"The stars in your eyes, my love, twinkle at so many colours / arcsecond for a given camera displacement.."
Mars and Sirius, 2s exposure. Camera shake shows a constant red squiggle for the planet, while the star goes through all the colours of the rainbow.
This is because the apparent dimension of Mars is considerably larger than that of Sirius, which is a point source of light. Larger objects reflecting (or emitting) light are less likely to be disturbed by the movement of the masses of air in the atmosphere than smaller ones, like Sirius. This is why stars twinkle and may change colour, while planets don't.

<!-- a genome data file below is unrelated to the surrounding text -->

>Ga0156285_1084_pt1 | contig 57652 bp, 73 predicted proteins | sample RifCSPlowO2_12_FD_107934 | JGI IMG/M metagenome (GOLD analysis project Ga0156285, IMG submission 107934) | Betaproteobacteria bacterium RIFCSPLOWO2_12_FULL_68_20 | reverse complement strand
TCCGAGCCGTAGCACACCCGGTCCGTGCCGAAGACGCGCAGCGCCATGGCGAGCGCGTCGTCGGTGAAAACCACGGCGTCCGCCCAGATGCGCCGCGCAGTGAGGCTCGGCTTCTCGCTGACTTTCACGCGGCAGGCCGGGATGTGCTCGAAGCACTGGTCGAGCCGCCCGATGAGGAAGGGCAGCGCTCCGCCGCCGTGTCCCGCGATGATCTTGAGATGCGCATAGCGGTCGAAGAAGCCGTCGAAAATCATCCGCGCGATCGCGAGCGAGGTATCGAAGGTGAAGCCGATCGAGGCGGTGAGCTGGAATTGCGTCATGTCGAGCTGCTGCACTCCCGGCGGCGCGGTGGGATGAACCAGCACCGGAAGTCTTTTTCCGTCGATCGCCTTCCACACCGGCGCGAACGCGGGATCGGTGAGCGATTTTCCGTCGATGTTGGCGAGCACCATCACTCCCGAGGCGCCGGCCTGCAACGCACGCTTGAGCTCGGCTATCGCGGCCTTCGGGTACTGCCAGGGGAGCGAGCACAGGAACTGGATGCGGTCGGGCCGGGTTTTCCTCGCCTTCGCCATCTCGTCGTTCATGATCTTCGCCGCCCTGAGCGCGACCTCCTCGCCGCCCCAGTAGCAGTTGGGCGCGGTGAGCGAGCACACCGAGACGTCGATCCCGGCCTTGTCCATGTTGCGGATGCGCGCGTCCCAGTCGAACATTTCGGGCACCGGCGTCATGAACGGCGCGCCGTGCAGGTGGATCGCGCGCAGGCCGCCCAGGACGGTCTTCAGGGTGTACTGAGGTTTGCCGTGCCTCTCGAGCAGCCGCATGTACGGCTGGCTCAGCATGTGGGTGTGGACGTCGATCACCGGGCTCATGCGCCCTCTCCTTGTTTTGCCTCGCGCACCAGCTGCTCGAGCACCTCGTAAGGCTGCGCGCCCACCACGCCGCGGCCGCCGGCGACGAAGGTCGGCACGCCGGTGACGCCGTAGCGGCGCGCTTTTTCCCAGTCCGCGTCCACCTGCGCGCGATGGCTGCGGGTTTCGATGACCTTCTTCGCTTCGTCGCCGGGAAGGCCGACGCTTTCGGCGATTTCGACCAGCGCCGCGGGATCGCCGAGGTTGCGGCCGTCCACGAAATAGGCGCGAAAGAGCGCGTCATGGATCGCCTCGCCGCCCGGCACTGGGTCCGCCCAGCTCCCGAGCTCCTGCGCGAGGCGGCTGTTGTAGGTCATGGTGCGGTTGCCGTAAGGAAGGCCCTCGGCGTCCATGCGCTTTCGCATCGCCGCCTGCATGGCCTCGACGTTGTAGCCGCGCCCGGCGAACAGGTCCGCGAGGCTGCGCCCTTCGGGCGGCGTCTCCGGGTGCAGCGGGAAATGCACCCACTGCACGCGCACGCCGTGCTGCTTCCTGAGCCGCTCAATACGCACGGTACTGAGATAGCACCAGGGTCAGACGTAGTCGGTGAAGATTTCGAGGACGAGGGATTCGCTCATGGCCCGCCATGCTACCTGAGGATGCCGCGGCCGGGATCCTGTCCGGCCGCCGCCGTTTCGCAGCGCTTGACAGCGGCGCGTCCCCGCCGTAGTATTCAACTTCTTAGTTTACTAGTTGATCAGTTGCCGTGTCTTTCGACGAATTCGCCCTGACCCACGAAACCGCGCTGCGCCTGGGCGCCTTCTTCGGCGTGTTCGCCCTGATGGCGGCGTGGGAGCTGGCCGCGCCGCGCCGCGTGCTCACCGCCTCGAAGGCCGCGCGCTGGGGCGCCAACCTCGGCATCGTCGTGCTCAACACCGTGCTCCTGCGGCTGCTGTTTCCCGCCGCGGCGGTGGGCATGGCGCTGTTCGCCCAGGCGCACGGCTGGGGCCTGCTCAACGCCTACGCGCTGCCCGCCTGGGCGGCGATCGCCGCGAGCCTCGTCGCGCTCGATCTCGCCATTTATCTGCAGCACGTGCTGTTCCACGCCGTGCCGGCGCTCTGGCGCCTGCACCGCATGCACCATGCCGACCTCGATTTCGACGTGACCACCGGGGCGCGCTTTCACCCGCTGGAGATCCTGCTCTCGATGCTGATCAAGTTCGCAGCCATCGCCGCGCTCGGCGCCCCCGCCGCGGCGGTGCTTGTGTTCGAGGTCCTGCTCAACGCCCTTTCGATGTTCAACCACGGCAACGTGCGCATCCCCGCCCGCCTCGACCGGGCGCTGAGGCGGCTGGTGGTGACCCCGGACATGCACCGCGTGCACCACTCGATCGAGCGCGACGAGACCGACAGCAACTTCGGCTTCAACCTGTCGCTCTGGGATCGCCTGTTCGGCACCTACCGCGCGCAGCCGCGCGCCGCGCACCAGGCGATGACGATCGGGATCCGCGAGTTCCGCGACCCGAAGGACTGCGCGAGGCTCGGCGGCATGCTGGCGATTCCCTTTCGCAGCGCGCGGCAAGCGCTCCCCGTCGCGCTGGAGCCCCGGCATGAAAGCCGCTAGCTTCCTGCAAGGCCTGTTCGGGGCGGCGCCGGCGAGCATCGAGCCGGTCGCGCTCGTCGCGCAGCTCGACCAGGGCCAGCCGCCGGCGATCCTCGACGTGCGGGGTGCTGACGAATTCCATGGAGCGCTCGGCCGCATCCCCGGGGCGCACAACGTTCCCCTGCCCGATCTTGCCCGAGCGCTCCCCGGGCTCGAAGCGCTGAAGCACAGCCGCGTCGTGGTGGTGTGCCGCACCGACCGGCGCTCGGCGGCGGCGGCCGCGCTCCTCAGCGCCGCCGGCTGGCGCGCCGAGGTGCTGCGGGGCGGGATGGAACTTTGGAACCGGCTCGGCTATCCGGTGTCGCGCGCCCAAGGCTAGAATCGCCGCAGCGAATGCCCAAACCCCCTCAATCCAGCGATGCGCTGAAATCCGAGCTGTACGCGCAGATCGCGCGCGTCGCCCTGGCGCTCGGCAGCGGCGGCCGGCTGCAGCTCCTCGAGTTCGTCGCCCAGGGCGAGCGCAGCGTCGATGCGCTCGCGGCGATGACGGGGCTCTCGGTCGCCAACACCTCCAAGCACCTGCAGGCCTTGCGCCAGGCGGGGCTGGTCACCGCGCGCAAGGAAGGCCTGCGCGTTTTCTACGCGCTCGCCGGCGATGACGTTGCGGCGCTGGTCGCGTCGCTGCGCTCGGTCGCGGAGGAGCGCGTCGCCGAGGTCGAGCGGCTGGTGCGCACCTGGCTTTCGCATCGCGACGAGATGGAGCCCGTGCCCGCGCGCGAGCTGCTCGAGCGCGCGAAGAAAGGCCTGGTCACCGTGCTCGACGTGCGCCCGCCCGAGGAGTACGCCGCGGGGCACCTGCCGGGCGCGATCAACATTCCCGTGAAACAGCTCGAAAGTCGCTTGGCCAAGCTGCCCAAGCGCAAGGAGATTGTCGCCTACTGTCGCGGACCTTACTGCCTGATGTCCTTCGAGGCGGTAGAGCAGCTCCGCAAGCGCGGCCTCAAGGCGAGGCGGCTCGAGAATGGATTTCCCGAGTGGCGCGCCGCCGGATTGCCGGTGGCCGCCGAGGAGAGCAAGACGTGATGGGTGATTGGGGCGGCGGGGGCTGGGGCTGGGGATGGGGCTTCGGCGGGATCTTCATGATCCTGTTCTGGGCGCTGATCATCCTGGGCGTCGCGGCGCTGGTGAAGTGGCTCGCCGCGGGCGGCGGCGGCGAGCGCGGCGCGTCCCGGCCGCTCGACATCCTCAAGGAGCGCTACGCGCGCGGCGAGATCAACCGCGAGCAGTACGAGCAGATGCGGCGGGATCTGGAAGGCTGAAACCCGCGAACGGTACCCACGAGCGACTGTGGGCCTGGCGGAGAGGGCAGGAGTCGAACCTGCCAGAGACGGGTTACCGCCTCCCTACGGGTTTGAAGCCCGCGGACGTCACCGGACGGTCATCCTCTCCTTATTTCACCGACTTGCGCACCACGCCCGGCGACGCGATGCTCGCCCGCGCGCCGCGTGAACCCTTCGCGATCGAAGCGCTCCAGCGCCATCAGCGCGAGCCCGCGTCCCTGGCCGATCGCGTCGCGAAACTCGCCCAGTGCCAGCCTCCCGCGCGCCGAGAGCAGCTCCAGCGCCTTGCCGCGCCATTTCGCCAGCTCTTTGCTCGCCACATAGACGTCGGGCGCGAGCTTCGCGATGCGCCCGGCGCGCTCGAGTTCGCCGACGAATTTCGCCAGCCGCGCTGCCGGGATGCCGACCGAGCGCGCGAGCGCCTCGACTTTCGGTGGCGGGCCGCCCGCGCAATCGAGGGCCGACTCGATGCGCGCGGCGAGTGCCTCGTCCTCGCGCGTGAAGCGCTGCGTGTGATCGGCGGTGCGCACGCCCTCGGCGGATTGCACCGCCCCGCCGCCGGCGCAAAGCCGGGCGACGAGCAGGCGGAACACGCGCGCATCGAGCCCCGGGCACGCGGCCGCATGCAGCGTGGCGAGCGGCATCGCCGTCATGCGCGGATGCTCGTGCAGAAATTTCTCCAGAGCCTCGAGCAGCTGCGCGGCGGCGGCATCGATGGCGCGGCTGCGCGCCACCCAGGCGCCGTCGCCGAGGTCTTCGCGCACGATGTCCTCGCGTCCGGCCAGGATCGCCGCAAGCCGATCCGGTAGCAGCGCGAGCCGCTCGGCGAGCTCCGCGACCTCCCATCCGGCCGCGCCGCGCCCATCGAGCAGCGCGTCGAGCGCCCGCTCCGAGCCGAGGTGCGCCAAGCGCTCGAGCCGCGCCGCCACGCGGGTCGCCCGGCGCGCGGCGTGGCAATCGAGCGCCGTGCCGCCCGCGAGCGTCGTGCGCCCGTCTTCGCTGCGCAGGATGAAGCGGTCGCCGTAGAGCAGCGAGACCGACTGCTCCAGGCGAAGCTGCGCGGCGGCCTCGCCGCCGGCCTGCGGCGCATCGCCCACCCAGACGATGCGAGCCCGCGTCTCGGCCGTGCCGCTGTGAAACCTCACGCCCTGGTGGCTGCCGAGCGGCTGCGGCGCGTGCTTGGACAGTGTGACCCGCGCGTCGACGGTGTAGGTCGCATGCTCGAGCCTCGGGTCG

The twinkling intensifies as the altitude of the star decreases, because light has to travel through a thicker mass of air, and is more disturbed. Photos of the same star taken throughout the night at various altitudes should (theoretically) show variations in the change of colour - which is the twinkling indicator.
Not very easy to quantify but if camera movement and exposure are constant I guess one could count the number of colours in a given length of the squiggle.